Chapter 12, verses 23 and 24 in this week’s Parsha describe how, during the last plague, Hashem would pass over the Jewish houses when He saw the blood that the Jews were commanded to paint on their doorposts. “And you shall observe this as an ordinance for you and for your sons forever.”
The Ramban and Ibn Ezra note that the last part seems puzzling, since the command to paint the blood on the doorposts was not a commandment to be followed “forever” (every year) rather, as the Gemara clearly teaches us, it only applied that year in Egypt.
Another possible problem with these verses is raised by comparing it with verse 13 in chapter 12, which states, “The blood shall serve as a sign for you.” Rashi quotes the Mechilta in saying that this teaches us that the blood was placed on the inside of the doorpost, where only those in the house can see it. This explanation seems to contradict our verse, which tells how Hashem was able to see it as He passed over the houses. Wouldn’t it then make more sense if the blood was a sign on the outside of the houses?
To solve these problems, Tal Sh’chakim takes a new interpretation to the command. He says it can be explained as an eternal sign of how Jews should guard their homes from harmful external forces. The blood on the doorposts was, in fact, a sign for us forever. Following Hashem’s comand to make a sign inside their houses showed that this was their first priority to be done as a young, new nation. This is what Hashem “saw” when he passed over the houses. And this was what B’nei Yisroel were supposed to see from their viewpoint, inside.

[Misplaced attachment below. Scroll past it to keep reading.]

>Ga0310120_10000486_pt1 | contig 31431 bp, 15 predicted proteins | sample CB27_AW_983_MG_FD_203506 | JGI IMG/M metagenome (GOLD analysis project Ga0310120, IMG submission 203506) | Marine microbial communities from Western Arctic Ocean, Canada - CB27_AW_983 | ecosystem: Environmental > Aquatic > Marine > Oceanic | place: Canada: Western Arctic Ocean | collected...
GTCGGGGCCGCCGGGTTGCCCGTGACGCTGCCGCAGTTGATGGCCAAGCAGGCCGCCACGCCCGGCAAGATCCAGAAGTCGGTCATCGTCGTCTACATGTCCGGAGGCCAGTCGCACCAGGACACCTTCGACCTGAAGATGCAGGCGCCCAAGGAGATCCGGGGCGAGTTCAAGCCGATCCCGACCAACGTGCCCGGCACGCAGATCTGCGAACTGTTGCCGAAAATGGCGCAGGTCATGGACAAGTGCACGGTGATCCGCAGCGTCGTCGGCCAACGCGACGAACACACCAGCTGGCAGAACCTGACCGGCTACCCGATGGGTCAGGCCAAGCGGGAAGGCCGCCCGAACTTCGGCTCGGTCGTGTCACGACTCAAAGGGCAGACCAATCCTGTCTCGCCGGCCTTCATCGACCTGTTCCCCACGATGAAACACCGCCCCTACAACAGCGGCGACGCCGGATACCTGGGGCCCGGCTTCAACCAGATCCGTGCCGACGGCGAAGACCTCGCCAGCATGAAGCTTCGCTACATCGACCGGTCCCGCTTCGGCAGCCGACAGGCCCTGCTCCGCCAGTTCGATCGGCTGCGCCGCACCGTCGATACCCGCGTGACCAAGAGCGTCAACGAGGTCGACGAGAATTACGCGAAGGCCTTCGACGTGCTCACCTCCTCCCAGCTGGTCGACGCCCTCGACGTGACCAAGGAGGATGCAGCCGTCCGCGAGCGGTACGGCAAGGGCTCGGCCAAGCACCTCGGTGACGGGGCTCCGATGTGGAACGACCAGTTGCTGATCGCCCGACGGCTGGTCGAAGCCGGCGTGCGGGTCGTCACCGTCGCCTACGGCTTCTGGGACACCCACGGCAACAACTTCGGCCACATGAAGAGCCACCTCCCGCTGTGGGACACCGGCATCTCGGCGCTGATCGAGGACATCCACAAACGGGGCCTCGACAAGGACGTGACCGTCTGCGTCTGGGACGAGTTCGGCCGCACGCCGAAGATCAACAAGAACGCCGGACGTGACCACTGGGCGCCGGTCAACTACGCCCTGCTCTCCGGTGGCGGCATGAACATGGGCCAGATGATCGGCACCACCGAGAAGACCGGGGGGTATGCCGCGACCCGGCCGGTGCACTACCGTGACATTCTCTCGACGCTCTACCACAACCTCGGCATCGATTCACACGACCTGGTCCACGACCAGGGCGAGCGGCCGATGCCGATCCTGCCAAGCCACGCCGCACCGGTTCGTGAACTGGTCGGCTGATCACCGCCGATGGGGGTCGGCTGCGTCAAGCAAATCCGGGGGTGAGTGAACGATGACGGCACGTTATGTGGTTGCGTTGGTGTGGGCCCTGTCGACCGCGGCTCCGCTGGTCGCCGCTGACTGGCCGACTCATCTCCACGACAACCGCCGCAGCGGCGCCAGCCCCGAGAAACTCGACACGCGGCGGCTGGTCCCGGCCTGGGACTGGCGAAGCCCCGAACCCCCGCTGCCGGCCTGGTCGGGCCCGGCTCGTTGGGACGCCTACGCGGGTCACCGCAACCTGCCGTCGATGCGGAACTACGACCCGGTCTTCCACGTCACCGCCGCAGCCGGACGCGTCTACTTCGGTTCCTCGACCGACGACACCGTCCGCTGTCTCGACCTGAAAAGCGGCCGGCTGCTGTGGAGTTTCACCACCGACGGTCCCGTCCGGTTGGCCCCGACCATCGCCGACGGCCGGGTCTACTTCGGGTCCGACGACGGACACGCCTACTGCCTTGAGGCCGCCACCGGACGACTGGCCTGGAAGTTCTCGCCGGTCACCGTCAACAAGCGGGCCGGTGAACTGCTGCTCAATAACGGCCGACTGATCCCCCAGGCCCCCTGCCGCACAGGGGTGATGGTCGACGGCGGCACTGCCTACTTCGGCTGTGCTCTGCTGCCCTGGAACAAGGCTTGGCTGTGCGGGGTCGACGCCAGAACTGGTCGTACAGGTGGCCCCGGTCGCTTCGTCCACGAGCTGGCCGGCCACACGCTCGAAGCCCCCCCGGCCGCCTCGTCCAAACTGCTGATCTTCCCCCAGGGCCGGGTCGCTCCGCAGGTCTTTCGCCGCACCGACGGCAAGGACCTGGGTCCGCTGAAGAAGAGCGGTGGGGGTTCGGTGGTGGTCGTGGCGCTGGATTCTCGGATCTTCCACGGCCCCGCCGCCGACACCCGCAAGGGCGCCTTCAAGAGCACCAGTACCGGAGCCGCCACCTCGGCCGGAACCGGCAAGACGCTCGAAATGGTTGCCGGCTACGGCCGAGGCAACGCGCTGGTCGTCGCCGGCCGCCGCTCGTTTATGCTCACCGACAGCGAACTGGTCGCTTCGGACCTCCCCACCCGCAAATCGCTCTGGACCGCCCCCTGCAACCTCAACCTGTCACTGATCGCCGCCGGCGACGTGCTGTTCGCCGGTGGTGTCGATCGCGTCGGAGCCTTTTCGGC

This shows that a basic form of protection for our nation against harmful external forces is keeping mitzvot, commands given to us by G-d. By staying loyal to the commandments given to us by Hashem, we stay separate and special from the possible harms in our secular environment. The placing of blood on the insides of the doorposts was a sign of the importance of mitzvot, which should be a “sign forever,” to remind us of the major role G-d’s commandments play in Judaism.
Instant Torah Messenger
Shemot 10:23- “They did not see one another, nor did anyone rise from his place for three days.”
“Turrets of Silver” quotes the Chidushei HaRim: The worst darkness occurs when a person does not want to help his neighbor (“does not see one another”) through his troubles by lending a helping hand. The result of such behavior, when people ignore their friends’ misfortunes, is that ultimately they themselves will not be able to move from their own place (will not be able to function).
We see this in our pasuk, where originally the plague struck and no man paid attention to another. Finally, the darkness immobilized the Egyptians completely, and no one was able to move at all.